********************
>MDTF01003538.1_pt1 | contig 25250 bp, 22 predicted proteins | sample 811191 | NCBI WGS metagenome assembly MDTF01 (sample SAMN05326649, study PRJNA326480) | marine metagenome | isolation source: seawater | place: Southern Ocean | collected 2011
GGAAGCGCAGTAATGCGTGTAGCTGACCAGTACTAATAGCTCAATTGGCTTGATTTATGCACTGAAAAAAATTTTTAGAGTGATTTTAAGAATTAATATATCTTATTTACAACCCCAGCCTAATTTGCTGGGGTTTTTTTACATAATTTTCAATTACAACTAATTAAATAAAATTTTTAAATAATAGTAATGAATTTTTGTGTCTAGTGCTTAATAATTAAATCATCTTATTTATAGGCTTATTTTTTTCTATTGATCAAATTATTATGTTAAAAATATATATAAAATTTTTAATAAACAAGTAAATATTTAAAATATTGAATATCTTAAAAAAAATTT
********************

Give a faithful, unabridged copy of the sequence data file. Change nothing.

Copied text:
>MDTF01003538.1_pt1 | contig 25250 bp, 22 predicted proteins | sample 811191 | NCBI WGS metagenome assembly MDTF01 (sample SAMN05326649, study PRJNA326480) | marine metagenome | isolation source: seawater | place: Southern Ocean | collected 2011
GGAAGCGCAGTAATGCGTGTAGCTGACCAGTACTAATAGCTCAATTGGCTTGATTTATGCACTGAAAAAAATTTTTAGAGTGATTTTAAGAATTAATATATCTTATTTACAACCCCAGCCTAATTTGCTGGGGTTTTTTTACATAATTTTCAATTACAACTAATTAAATAAAATTTTTAAATAATAGTAATGAATTTTTGTGTCTAGTGCTTAATAATTAAATCATCTTATTTATAGGCTTATTTTTTTCTATTGATCAAATTATTATGTTAAAAATATATATAAAATTTTTAATAAACAAGTAAATATTTAAAATATTGAATATCTTAAAAAAAATTT